Chapter 11 Chapter 11 treated psychological skills training, definitely already part of an orienteer training programme. In fact, maybe more two thirds of mistakes are due to lack of concentration of feeling under pressure; some of this comes from lack of physical skills but a big part is due to lack of mental skills. Good to read about myths on PST and why they are wrong (like that only elite athletes use it or that is a 'quick fix' and others). Also the 3 phases of psychological skills training that occur in an individual are first an awareness period (education), then learning strategies (acquisition) and only then automatisms are created and a teaching phase can begin (practice). Definitely the performance profiling to individualize psychological interventions is also very important and I already did it with my athletes during the profiling phase of Autonomy Supportive Coaching course. It provides me with basis for goal setting, identifies athletes mental strengths and weaknesses, raises athletes awareness, evaluate and monitors athletes performance and most importantly facilitate discussion, communication and interaction, that is quite important especially when I am a new foreign coach that talks only in English and my athletes are generally shy. But apart from that, this would tell me also how much practice time will be devoted weekly to PST, depending of course how much interested are athletes in receiving PST and how many weeks of practice are available in the preseason phase. Also, will it be necessary to keep practicing PST after the competitive part begins? In orienteering, definitely yes; it is a constant and active presence in our training, sometimes even if both athletes and coaches are not aware about. From this profiling it came out that my athletes have no big problems, but I will do it again next season to assess if they have improved or stayed the same, or maybe there has been important differences since our 2018 pre-season.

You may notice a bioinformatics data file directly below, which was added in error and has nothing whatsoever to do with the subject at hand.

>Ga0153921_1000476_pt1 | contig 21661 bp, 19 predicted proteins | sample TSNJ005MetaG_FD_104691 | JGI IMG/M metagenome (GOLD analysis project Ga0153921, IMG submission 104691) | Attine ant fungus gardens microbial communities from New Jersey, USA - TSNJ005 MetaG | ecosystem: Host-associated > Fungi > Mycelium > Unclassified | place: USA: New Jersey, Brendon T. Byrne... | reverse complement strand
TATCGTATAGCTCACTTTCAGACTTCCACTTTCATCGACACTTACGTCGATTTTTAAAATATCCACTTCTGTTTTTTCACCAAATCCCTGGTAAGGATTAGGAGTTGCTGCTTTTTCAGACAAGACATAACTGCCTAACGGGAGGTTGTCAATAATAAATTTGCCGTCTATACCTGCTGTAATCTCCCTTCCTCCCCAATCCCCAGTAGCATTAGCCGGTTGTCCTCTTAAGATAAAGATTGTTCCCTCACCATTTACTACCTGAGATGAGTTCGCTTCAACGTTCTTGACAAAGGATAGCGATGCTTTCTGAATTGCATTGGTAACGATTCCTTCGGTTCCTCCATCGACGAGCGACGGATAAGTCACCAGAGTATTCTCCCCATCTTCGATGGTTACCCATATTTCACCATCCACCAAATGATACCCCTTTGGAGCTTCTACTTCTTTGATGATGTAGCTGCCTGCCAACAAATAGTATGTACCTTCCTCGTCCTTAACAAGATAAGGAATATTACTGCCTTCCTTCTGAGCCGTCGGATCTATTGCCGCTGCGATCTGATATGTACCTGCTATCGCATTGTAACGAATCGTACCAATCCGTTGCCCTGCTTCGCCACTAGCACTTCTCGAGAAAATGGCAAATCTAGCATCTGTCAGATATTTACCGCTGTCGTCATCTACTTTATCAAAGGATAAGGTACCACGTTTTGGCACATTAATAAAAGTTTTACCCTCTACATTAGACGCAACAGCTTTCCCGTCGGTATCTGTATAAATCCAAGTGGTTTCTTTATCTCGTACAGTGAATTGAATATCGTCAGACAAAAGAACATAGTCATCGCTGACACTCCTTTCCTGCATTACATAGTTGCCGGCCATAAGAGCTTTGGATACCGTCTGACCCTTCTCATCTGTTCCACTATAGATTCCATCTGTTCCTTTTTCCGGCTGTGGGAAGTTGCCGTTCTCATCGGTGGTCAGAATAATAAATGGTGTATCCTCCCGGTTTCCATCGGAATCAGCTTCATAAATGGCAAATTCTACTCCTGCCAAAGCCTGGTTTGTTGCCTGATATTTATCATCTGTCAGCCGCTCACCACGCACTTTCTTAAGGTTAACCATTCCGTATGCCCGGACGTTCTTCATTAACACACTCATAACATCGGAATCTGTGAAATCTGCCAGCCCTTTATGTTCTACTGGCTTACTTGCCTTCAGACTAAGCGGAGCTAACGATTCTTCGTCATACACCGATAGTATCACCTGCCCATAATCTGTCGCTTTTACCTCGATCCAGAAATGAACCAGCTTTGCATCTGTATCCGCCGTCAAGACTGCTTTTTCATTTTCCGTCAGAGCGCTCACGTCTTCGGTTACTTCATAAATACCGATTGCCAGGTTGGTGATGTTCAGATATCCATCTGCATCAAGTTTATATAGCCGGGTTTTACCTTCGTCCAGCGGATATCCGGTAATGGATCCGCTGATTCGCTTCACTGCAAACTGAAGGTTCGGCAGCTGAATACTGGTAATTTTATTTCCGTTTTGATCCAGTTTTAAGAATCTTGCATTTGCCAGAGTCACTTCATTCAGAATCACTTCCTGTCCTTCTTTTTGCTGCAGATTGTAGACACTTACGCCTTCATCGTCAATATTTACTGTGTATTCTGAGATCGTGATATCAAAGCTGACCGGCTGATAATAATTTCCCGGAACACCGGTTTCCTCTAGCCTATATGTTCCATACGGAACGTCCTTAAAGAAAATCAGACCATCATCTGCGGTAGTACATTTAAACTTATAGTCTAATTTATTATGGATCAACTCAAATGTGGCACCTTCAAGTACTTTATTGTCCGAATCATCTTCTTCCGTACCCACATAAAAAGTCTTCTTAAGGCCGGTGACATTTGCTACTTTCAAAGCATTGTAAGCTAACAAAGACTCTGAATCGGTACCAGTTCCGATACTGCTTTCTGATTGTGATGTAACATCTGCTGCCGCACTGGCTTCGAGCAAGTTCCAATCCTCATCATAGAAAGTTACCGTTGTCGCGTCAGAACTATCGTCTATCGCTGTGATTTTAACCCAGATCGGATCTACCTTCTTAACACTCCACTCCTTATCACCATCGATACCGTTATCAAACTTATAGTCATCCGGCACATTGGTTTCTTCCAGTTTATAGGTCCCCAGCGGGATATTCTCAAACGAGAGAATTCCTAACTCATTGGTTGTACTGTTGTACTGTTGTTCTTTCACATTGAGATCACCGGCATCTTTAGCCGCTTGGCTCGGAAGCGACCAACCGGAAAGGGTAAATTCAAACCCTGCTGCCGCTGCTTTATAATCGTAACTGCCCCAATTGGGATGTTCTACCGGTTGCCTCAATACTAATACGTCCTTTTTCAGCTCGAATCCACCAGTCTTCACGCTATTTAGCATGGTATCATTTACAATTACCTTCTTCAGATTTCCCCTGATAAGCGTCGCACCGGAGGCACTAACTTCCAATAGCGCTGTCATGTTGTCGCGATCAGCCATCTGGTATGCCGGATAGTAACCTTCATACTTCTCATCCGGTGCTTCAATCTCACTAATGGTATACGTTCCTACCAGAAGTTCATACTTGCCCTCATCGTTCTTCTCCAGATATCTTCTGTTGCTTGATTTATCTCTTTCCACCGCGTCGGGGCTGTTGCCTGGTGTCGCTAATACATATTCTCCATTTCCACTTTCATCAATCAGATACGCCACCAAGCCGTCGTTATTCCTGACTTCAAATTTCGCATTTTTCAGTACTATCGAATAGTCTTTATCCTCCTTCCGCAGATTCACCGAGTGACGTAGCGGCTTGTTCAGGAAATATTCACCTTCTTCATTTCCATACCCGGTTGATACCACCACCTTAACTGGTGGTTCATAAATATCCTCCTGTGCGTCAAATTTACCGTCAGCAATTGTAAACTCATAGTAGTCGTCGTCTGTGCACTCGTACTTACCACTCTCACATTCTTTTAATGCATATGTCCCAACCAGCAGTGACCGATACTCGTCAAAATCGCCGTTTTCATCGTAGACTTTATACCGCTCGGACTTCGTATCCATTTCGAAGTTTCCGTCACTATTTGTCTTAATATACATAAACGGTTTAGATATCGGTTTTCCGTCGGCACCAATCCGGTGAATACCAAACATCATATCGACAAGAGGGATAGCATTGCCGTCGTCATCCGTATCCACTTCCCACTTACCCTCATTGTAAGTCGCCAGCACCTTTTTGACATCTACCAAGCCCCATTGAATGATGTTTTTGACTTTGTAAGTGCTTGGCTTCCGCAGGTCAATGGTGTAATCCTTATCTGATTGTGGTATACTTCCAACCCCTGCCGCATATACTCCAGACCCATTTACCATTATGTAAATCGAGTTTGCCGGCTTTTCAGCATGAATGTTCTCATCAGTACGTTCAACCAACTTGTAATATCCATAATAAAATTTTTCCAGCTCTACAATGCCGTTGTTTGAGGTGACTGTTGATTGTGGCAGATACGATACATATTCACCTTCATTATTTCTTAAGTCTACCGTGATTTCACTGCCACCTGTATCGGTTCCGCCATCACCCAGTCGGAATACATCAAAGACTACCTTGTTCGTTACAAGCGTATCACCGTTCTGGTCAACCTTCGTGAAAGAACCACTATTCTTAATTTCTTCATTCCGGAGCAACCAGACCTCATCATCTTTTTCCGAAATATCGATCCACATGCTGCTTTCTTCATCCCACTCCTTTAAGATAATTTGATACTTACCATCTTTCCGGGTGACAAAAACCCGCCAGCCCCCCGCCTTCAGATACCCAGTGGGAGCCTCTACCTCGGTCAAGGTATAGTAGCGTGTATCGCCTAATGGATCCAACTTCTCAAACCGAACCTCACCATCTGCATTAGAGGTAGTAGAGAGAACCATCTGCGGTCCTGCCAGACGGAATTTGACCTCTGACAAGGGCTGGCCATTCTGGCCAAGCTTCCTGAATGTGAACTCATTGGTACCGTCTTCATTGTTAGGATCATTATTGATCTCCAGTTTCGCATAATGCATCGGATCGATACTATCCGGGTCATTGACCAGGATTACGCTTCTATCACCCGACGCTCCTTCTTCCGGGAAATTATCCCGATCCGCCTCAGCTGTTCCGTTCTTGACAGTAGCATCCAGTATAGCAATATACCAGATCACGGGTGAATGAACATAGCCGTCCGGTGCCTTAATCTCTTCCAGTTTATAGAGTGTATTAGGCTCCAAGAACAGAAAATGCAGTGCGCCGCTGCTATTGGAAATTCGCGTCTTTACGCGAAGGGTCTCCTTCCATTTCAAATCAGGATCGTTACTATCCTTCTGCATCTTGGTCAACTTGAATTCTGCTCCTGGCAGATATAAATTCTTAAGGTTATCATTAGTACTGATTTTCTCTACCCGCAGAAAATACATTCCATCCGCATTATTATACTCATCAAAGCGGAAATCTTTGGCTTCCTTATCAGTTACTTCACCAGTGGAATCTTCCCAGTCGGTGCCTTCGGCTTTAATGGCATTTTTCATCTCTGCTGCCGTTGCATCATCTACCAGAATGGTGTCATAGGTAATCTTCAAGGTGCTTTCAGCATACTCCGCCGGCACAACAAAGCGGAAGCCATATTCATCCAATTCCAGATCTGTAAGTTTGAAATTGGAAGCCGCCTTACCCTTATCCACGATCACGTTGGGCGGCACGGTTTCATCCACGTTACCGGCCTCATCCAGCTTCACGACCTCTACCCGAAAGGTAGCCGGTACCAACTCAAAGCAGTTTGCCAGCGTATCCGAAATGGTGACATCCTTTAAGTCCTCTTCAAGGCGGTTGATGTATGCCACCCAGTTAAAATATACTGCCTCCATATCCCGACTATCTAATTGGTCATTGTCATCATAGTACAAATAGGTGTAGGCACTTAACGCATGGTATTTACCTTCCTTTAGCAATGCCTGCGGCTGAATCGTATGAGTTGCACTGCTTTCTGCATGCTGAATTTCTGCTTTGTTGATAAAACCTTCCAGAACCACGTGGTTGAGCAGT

Chapter 12 What I will consider from chapter 12, about arousal regulation, is the checklist of performance states (p. 274). Biofeedback is also new for me, which is a physically oriented technique that teaches people to control autonomic responses. There can be used a devise that detects responses not ordinarly known (some like skin temperature and brain waves). Then you will have some sessions with no device and the athlete will start to improve. Good are the instructions for relaxation: quiet the mind, concentrate and relax to reduce the tension in the muscles (p. 278).